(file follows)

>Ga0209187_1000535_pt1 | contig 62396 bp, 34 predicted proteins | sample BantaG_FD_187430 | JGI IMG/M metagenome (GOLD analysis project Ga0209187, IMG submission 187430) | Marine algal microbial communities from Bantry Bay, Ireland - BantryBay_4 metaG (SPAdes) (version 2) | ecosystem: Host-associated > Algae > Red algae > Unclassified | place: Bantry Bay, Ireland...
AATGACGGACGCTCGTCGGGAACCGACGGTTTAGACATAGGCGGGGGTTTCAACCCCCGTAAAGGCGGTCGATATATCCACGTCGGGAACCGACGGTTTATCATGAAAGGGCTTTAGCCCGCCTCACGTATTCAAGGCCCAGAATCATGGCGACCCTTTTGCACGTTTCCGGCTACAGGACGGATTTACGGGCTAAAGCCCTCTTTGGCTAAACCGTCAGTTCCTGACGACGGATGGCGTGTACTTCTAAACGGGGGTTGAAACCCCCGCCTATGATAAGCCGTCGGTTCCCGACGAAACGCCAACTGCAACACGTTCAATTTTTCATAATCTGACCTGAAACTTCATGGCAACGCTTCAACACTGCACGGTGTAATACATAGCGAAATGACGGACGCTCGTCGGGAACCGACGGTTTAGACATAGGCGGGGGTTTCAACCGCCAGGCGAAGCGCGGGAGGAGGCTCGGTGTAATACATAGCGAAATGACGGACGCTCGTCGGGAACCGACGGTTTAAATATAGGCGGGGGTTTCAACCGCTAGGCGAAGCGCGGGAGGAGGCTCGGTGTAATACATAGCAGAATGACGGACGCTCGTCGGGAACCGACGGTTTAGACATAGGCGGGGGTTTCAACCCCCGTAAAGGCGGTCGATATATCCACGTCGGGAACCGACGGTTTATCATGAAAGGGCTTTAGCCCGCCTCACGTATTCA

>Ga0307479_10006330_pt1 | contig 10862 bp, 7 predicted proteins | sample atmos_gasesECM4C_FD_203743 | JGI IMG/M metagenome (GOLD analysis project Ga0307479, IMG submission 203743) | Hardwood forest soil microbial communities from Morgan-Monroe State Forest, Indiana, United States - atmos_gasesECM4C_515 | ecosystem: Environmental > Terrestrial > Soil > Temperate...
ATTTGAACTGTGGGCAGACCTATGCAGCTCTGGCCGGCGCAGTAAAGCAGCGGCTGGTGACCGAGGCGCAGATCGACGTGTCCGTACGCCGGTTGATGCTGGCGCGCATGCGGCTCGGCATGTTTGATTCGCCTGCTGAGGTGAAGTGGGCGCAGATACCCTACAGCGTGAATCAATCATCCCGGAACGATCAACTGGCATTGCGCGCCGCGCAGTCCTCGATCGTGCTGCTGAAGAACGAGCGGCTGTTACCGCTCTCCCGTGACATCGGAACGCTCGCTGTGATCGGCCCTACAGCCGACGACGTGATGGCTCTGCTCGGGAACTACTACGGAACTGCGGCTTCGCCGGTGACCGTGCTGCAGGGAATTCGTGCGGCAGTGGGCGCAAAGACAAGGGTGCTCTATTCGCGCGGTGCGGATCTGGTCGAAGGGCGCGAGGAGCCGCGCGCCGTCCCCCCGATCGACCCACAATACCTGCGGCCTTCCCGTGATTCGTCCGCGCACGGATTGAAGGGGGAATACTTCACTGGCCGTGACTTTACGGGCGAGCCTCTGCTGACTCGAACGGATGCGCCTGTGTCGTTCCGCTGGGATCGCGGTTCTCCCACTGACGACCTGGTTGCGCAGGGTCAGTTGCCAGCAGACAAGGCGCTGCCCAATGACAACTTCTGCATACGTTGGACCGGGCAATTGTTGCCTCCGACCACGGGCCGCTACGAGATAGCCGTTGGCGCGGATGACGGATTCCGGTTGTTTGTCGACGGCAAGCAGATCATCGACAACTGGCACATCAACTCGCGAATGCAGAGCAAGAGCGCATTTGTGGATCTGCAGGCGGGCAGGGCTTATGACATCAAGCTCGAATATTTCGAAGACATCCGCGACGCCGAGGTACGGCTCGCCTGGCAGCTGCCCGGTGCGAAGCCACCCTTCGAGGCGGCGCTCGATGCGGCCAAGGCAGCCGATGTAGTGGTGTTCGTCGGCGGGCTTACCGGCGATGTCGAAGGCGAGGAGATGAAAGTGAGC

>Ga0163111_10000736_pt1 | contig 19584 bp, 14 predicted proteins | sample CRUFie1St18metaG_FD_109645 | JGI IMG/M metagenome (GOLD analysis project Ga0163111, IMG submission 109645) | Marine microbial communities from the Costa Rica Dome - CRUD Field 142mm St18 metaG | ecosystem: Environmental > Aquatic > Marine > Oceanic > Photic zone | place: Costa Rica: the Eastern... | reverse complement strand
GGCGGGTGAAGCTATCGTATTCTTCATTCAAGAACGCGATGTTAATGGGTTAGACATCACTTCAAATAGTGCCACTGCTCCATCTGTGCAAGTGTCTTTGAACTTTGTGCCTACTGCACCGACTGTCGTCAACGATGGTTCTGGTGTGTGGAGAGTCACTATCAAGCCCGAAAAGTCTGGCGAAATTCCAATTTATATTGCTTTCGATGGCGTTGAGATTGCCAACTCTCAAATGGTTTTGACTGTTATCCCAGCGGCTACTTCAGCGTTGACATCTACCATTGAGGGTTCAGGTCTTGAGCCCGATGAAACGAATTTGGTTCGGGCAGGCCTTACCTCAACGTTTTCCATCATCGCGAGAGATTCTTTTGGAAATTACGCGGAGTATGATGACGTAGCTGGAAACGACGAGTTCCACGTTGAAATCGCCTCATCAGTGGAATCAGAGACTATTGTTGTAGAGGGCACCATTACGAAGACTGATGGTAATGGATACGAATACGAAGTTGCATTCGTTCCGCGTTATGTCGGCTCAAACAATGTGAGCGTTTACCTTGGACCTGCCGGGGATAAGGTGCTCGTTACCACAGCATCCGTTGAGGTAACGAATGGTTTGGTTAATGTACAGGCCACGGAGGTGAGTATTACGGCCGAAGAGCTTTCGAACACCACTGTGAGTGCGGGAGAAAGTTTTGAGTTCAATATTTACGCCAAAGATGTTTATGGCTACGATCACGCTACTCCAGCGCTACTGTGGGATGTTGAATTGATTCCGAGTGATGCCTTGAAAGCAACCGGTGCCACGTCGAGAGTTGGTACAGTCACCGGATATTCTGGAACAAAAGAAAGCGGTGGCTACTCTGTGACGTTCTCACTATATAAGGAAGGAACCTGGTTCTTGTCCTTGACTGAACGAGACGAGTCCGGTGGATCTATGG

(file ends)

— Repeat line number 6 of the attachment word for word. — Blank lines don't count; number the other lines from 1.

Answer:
GGCGGGTGAAGCTATCGTATTCTTCATTCAAGAACGCGATGTTAATGGGTTAGACATCACTTCAAATAGTGCCACTGCTCCATCTGTGCAAGTGTCTTTGAACTTTGTGCCTACTGCACCGACTGTCGTCAACGATGGTTCTGGTGTGTGGAGAGTCACTATCAAGCCCGAAAAGTCTGGCGAAATTCCAATTTATATTGCTTTCGATGGCGTTGAGATTGCCAACTCTCAAATGGTTTTGACTGTTATCCCAGCGGCTACTTCAGCGTTGACATCTACCATTGAGGGTTCAGGTCTTGAGCCCGATGAAACGAATTTGGTTCGGGCAGGCCTTACCTCAACGTTTTCCATCATCGCGAGAGATTCTTTTGGAAATTACGCGGAGTATGATGACGTAGCTGGAAACGACGAGTTCCACGTTGAAATCGCCTCATCAGTGGAATCAGAGACTATTGTTGTAGAGGGCACCATTACGAAGACTGATGGTAATGGATACGAATACGAAGTTGCATTCGTTCCGCGTTATGTCGGCTCAAACAATGTGAGCGTTTACCTTGGACCTGCCGGGGATAAGGTGCTCGTTACCACAGCATCCGTTGAGGTAACGAATGGTTTGGTTAATGTACAGGCCACGGAGGTGAGTATTACGGCCGAAGAGCTTTCGAACACCACTGTGAGTGCGGGAGAAAGTTTTGAGTTCAATATTTACGCCAAAGATGTTTATGGCTACGATCACGCTACTCCAGCGCTACTGTGGGATGTTGAATTGATTCCGAGTGATGCCTTGAAAGCAACCGGTGCCACGTCGAGAGTTGGTACAGTCACCGGATATTCTGGAACAAAAGAAAGCGGTGGCTACTCTGTGACGTTCTCACTATATAAGGAAGGAACCTGGTTCTTGTCCTTGACTGAACGAGACGAGTCCGGTGGATCTATGG